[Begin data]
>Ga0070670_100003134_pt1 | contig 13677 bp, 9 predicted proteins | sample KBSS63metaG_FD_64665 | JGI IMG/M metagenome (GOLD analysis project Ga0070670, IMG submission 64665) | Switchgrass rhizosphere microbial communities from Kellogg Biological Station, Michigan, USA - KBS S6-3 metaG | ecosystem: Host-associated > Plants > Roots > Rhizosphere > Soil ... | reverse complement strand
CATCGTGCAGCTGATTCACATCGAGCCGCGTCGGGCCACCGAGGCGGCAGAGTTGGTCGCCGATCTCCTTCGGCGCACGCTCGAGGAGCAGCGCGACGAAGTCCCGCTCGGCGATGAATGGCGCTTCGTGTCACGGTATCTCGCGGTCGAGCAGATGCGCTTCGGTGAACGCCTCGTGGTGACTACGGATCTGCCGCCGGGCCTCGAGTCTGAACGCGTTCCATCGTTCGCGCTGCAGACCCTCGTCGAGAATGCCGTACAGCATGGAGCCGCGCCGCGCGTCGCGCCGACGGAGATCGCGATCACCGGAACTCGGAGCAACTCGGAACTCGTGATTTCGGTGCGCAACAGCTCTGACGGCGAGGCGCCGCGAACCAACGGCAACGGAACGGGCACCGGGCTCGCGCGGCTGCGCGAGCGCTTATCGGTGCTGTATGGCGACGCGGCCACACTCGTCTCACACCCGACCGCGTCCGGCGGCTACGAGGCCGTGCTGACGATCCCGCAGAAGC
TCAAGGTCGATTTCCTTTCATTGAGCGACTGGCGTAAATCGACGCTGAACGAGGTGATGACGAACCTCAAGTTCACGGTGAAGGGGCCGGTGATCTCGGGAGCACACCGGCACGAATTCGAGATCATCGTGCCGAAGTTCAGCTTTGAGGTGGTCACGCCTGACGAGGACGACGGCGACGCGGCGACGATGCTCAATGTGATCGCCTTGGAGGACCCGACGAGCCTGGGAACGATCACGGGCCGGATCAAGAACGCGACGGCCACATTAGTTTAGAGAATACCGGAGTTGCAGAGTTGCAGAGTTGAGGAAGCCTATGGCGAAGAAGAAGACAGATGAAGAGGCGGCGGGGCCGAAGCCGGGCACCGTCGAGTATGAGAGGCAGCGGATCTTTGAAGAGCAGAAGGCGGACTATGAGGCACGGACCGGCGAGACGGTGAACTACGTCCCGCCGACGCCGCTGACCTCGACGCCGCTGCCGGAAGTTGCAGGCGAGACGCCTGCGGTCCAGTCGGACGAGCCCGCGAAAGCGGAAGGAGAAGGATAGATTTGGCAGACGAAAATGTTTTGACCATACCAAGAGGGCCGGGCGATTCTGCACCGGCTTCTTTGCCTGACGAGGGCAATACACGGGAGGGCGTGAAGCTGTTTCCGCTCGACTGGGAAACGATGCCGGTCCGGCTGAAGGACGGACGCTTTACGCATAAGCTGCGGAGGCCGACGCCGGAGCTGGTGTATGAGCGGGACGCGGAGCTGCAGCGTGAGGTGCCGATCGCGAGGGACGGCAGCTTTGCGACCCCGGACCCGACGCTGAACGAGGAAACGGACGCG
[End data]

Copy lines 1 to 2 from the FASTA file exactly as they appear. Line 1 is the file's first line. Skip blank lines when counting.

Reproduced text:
>Ga0070670_100003134_pt1 | contig 13677 bp, 9 predicted proteins | sample KBSS63metaG_FD_64665 | JGI IMG/M metagenome (GOLD analysis project Ga0070670, IMG submission 64665) | Switchgrass rhizosphere microbial communities from Kellogg Biological Station, Michigan, USA - KBS S6-3 metaG | ecosystem: Host-associated > Plants > Roots > Rhizosphere > Soil ... | reverse complement strand
CATCGTGCAGCTGATTCACATCGAGCCGCGTCGGGCCACCGAGGCGGCAGAGTTGGTCGCCGATCTCCTTCGGCGCACGCTCGAGGAGCAGCGCGACGAAGTCCCGCTCGGCGATGAATGGCGCTTCGTGTCACGGTATCTCGCGGTCGAGCAGATGCGCTTCGGTGAACGCCTCGTGGTGACTACGGATCTGCCGCCGGGCCTCGAGTCTGAACGCGTTCCATCGTTCGCGCTGCAGACCCTCGTCGAGAATGCCGTACAGCATGGAGCCGCGCCGCGCGTCGCGCCGACGGAGATCGCGATCACCGGAACTCGGAGCAACTCGGAACTCGTGATTTCGGTGCGCAACAGCTCTGACGGCGAGGCGCCGCGAACCAACGGCAACGGAACGGGCACCGGGCTCGCGCGGCTGCGCGAGCGCTTATCGGTGCTGTATGGCGACGCGGCCACACTCGTCTCACACCCGACCGCGTCCGGCGGCTACGAGGCCGTGCTGACGATCCCGCAGAAGC